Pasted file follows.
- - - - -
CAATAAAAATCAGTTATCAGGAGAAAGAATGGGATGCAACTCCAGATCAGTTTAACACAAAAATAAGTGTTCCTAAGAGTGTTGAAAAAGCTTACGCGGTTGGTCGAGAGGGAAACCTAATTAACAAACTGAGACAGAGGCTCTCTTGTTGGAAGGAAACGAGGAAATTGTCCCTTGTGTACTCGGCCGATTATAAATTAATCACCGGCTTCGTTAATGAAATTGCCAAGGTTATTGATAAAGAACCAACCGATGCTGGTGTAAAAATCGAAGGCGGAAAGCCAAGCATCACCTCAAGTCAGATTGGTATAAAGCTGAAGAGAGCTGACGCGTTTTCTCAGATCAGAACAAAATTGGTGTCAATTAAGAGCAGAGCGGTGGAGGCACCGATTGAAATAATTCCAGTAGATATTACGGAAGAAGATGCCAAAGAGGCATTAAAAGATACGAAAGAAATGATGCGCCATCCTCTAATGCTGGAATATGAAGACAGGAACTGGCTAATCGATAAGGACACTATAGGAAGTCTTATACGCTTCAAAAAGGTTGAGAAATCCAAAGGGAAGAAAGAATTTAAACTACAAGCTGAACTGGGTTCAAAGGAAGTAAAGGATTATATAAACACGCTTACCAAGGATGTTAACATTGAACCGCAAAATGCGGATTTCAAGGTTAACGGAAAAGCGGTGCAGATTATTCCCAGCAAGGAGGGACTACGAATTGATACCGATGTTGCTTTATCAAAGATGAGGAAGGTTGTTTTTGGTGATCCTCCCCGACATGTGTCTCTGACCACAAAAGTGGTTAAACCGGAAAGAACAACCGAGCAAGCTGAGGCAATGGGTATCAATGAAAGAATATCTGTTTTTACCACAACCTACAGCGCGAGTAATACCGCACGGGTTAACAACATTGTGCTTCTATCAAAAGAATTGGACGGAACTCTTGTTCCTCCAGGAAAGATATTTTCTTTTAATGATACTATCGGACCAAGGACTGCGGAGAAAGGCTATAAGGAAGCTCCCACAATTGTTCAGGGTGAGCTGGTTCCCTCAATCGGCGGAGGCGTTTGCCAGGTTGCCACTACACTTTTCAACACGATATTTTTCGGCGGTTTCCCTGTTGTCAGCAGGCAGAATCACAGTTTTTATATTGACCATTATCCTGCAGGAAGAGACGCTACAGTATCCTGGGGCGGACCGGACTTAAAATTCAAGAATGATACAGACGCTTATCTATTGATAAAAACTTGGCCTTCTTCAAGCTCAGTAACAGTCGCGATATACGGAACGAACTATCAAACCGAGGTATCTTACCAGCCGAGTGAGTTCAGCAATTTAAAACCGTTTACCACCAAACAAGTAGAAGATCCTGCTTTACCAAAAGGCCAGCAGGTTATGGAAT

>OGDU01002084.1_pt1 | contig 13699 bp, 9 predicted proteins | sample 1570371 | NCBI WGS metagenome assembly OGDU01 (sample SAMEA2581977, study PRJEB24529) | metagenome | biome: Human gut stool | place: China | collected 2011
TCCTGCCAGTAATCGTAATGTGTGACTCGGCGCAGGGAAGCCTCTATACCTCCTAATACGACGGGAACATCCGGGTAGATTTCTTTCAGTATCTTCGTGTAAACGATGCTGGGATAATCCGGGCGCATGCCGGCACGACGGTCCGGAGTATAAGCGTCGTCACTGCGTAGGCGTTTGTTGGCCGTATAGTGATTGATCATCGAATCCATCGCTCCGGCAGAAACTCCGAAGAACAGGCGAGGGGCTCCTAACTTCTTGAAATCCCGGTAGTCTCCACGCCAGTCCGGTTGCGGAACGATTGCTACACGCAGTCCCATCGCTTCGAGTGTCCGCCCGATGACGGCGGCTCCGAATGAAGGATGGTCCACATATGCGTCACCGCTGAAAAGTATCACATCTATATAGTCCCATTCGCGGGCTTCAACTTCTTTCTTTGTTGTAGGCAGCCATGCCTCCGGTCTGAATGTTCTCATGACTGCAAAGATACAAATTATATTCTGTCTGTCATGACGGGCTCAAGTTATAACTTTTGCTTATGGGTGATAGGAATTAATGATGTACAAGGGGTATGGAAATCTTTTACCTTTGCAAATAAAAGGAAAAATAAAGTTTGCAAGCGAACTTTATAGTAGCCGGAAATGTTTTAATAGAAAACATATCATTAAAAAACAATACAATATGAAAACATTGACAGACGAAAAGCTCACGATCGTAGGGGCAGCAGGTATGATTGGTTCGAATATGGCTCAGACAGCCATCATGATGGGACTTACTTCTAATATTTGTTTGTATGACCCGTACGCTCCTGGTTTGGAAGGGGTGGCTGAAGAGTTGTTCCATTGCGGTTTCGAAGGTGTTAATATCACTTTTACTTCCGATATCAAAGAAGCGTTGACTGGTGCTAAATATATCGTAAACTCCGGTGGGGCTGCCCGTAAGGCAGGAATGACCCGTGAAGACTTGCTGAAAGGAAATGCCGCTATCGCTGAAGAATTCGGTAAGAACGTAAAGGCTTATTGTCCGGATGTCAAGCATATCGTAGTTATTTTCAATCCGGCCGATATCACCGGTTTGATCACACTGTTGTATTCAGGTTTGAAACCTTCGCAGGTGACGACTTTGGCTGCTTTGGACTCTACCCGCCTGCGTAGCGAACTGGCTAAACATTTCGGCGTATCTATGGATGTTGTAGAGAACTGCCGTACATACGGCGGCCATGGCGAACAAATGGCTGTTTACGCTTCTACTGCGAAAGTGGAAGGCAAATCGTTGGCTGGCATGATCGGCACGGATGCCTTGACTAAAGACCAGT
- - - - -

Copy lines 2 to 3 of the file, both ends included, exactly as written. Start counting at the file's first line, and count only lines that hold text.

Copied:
>OGDU01002084.1_pt1 | contig 13699 bp, 9 predicted proteins | sample 1570371 | NCBI WGS metagenome assembly OGDU01 (sample SAMEA2581977, study PRJEB24529) | metagenome | biome: Human gut stool | place: China | collected 2011
TCCTGCCAGTAATCGTAATGTGTGACTCGGCGCAGGGAAGCCTCTATACCTCCTAATACGACGGGAACATCCGGGTAGATTTCTTTCAGTATCTTCGTGTAAACGATGCTGGGATAATCCGGGCGCATGCCGGCACGACGGTCCGGAGTATAAGCGTCGTCACTGCGTAGGCGTTTGTTGGCCGTATAGTGATTGATCATCGAATCCATCGCTCCGGCAGAAACTCCGAAGAACAGGCGAGGGGCTCCTAACTTCTTGAAATCCCGGTAGTCTCCACGCCAGTCCGGTTGCGGAACGATTGCTACACGCAGTCCCATCGCTTCGAGTGTCCGCCCGATGACGGCGGCTCCGAATGAAGGATGGTCCACATATGCGTCACCGCTGAAAAGTATCACATCTATATAGTCCCATTCGCGGGCTTCAACTTCTTTCTTTGTTGTAGGCAGCCATGCCTCCGGTCTGAATGTTCTCATGACTGCAAAGATACAAATTATATTCTGTCTGTCATGACGGGCTCAAGTTATAACTTTTGCTTATGGGTGATAGGAATTAATGATGTACAAGGGGTATGGAAATCTTTTACCTTTGCAAATAAAAGGAAAAATAAAGTTTGCAAGCGAACTTTATAGTAGCCGGAAATGTTTTAATAGAAAACATATCATTAAAAAACAATACAATATGAAAACATTGACAGACGAAAAGCTCACGATCGTAGGGGCAGCAGGTATGATTGGTTCGAATATGGCTCAGACAGCCATCATGATGGGACTTACTTCTAATATTTGTTTGTATGACCCGTACGCTCCTGGTTTGGAAGGGGTGGCTGAAGAGTTGTTCCATTGCGGTTTCGAAGGTGTTAATATCACTTTTACTTCCGATATCAAAGAAGCGTTGACTGGTGCTAAATATATCGTAAACTCCGGTGGGGCTGCCCGTAAGGCAGGAATGACCCGTGAAGACTTGCTGAAAGGAAATGCCGCTATCGCTGAAGAATTCGGTAAGAACGTAAAGGCTTATTGTCCGGATGTCAAGCATATCGTAGTTATTTTCAATCCGGCCGATATCACCGGTTTGATCACACTGTTGTATTCAGGTTTGAAACCTTCGCAGGTGACGACTTTGGCTGCTTTGGACTCTACCCGCCTGCGTAGCGAACTGGCTAAACATTTCGGCGTATCTATGGATGTTGTAGAGAACTGCCGTACATACGGCGGCCATGGCGAACAAATGGCTGTTTACGCTTCTACTGCGAAAGTGGAAGGCAAATCGTTGGCTGGCATGATCGGCACGGATGCCTTGACTAAAGACCAGT